The coincidental overlap of three recent events--the thwarted Christmas Day airliner attack, the return of six Yemeni detainees from Guantánamo, and two airstrikes targeting Al Qaeda in Yemen--has put a spotlight on Guantánamo transfers even more than usual. As a result, President Obama stopped sending detainees to Yemen. Coming just weeks prior to his self-imposed deadline for closing the detention facility, this move seems to create only problems for U.S. officials. In actuality, recent developments give the United States new opportunities to solve the Guantánamo problem in a way that has lasting, long-term benefits.
First and foremost, the Obama administration now has breathing room on Guantánamo closure efforts. The Jan. 22 deadline President Obama set his first day in office was a public diplomacy windfall with U.S. allies, and represented a key piece of his strategy for improving America's relations with the Muslim world.
It also served to jump start efforts within the U.S. government that are often hamstrung by bureaucracy and internal politics; one year to shutter the detention facility was a tall order from the start, but it helped U.S. policymakers needing the weight of the Oval Office to move things along.
However, it created an unrealistic timeline that, at points, prioritized momentum over long-term strategy. U.S. officials struggling with the Guantánamo problem now have a much-needed respite - time to reassess both the timeline and approach being taken.
This has the added benefit of solving a looming public diplomacy crisis. Unfortunately, creating such an unattainable goal set up the president for international embarrassment when he fails to achieve the most well-known objective of his first year in office. Recent events dampen this backlash - both for the president and, more importantly, the United States overall. No one will question why Guantánamo remains open.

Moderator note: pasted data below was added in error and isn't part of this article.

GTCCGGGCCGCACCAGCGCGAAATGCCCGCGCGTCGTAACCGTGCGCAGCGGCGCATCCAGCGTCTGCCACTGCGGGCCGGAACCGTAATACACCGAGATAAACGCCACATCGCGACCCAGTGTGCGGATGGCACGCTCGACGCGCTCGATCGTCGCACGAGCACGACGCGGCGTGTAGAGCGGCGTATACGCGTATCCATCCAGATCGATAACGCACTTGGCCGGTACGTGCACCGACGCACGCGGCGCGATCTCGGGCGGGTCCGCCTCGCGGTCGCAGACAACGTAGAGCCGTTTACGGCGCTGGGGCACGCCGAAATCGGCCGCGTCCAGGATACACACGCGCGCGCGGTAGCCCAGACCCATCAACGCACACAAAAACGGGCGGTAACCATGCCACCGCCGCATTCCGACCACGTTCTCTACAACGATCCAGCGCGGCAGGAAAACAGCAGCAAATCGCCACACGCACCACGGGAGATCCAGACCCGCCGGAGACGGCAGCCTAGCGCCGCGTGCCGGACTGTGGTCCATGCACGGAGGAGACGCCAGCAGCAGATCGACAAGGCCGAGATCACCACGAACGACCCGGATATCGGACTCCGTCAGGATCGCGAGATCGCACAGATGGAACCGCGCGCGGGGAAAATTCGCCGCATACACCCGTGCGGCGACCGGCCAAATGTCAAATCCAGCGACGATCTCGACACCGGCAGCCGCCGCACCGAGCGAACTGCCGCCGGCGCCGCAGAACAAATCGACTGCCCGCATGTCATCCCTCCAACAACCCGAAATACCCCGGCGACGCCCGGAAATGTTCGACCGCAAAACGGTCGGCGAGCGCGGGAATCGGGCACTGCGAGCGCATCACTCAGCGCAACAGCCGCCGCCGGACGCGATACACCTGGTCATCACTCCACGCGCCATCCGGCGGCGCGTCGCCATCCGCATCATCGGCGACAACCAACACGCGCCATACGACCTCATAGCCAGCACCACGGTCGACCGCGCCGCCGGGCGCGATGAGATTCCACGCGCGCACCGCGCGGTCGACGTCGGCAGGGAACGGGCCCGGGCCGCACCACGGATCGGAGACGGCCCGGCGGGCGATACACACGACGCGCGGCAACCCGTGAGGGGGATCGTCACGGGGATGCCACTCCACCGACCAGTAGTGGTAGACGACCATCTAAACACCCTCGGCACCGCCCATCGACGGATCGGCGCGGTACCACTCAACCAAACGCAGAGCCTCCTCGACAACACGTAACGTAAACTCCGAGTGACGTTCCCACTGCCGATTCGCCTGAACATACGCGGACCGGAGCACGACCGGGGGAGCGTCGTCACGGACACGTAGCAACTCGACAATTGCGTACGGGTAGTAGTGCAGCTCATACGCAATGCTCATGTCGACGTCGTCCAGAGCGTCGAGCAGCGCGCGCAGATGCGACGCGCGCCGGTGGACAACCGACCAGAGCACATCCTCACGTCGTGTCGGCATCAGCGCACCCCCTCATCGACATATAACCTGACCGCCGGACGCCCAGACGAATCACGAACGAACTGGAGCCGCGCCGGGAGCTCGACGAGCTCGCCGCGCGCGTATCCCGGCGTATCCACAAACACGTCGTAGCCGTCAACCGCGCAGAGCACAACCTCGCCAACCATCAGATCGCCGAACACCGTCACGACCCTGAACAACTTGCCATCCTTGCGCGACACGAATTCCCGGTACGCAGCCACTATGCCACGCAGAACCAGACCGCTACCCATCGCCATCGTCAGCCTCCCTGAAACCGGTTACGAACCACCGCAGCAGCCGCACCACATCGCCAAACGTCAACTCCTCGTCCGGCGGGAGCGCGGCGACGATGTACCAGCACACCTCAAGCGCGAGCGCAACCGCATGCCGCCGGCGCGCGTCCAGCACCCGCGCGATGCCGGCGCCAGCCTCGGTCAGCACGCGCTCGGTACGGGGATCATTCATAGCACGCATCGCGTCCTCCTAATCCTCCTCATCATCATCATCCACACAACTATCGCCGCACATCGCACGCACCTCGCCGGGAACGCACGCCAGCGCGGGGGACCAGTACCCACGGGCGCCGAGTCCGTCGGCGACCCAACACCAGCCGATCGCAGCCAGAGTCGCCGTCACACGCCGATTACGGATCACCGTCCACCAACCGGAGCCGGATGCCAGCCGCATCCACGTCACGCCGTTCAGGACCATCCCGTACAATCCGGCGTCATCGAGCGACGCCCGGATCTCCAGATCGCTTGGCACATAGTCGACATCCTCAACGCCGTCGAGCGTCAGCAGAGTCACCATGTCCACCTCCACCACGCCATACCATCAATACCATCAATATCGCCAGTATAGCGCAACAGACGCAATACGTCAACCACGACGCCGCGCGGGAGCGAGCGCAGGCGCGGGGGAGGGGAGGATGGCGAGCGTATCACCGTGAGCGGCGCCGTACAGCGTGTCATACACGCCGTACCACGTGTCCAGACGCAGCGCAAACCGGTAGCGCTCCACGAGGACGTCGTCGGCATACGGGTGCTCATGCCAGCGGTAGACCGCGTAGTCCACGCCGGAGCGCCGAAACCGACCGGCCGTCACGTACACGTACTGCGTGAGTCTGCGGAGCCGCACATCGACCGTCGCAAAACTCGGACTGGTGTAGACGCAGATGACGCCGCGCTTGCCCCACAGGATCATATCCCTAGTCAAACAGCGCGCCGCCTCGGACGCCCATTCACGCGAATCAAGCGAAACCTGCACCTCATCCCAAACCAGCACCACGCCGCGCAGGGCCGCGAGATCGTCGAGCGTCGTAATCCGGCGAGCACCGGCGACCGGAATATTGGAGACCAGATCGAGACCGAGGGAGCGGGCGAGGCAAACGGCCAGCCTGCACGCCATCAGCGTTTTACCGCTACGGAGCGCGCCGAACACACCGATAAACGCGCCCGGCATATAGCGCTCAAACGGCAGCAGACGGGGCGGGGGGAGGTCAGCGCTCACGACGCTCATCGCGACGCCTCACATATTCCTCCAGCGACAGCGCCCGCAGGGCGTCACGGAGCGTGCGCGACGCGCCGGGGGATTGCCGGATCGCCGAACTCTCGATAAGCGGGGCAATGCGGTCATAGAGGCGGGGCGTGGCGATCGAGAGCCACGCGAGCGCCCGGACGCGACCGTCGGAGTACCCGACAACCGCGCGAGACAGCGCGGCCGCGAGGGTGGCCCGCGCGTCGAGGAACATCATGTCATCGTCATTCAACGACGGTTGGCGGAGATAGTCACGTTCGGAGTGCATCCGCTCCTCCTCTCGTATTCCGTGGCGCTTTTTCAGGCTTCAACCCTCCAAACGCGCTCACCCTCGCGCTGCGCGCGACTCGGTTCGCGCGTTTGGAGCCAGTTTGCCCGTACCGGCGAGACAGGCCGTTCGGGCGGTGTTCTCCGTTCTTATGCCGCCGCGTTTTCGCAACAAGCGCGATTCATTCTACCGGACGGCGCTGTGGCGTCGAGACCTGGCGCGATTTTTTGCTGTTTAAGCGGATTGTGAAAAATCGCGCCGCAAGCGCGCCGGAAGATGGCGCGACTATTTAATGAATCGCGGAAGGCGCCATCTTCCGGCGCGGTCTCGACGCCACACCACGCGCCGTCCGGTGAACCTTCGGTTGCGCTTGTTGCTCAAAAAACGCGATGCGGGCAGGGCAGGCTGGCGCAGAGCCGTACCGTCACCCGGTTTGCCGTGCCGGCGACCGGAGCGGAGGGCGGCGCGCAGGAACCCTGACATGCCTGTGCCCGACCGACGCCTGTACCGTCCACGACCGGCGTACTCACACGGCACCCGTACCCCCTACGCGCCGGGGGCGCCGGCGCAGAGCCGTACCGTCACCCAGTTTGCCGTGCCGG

Developments with the Yemeni detainees also refocus attention on transfer efforts that helped reduce the population at Guantánamo to under 200, a far cry from the 750 held there over the past eight years.
Having spent two years coordinating detainee transfers for the Defense Department, I know this was no small task. Each of the 552 transfers to date was a serious headache for U.S. policymakers - whether due to the security concerns for releasing a dangerous individual, the stress it placed on U.S. diplomatic relations, or the chronic worry that Al Qaeda would use the entire effort as a propaganda tool. Having thus far transferred the "lower-threat" detainees, only "higher-threat" detainees remain, making the problem much more difficult. Add to this the latest reports that one out of five former detainees returns to terrorist activity. At some point, the United States will be left with a detainee population too risky to release. Recent events raise questions, for the American public and the international community, as to whether we'll reach that point sooner than expected.
The past few weeks have forced Congress to re-evaluate its position on other options for Guantánamo detainees, namely whether they should be brought to the United States. If we're approaching a day when transferring detainees is too dangerous, at least until the security situation in their home country improves or Al Qaeda is defeated, continued detention in U.S. custody may be best medium-term option - for the American public and the world. But it is difficult to balance this reality with the notion that Guantánamo damages U.S. national security interests and is a "recruiting tool" for Al Qaeda. Less than 200 detainees remain at Guantánamo and, in so far as Congress wants to help solve this problem, sending them to Illinois may be the only option. Now's the chance to avoid politicizing the issue and come to terms with a practical solution.
The United States is stuck with the Yemeni detainees for now and has no chance of closing the detention facility any time soon. Recent events remind the public, Congress, and the international community, just how difficult the Guantánamo-problem is. But they should also help us find a tenable, long-term solution for the detainees remaining there.
Marisa L. Porges is an international affairs fellow at the Council on Foreign Relations.
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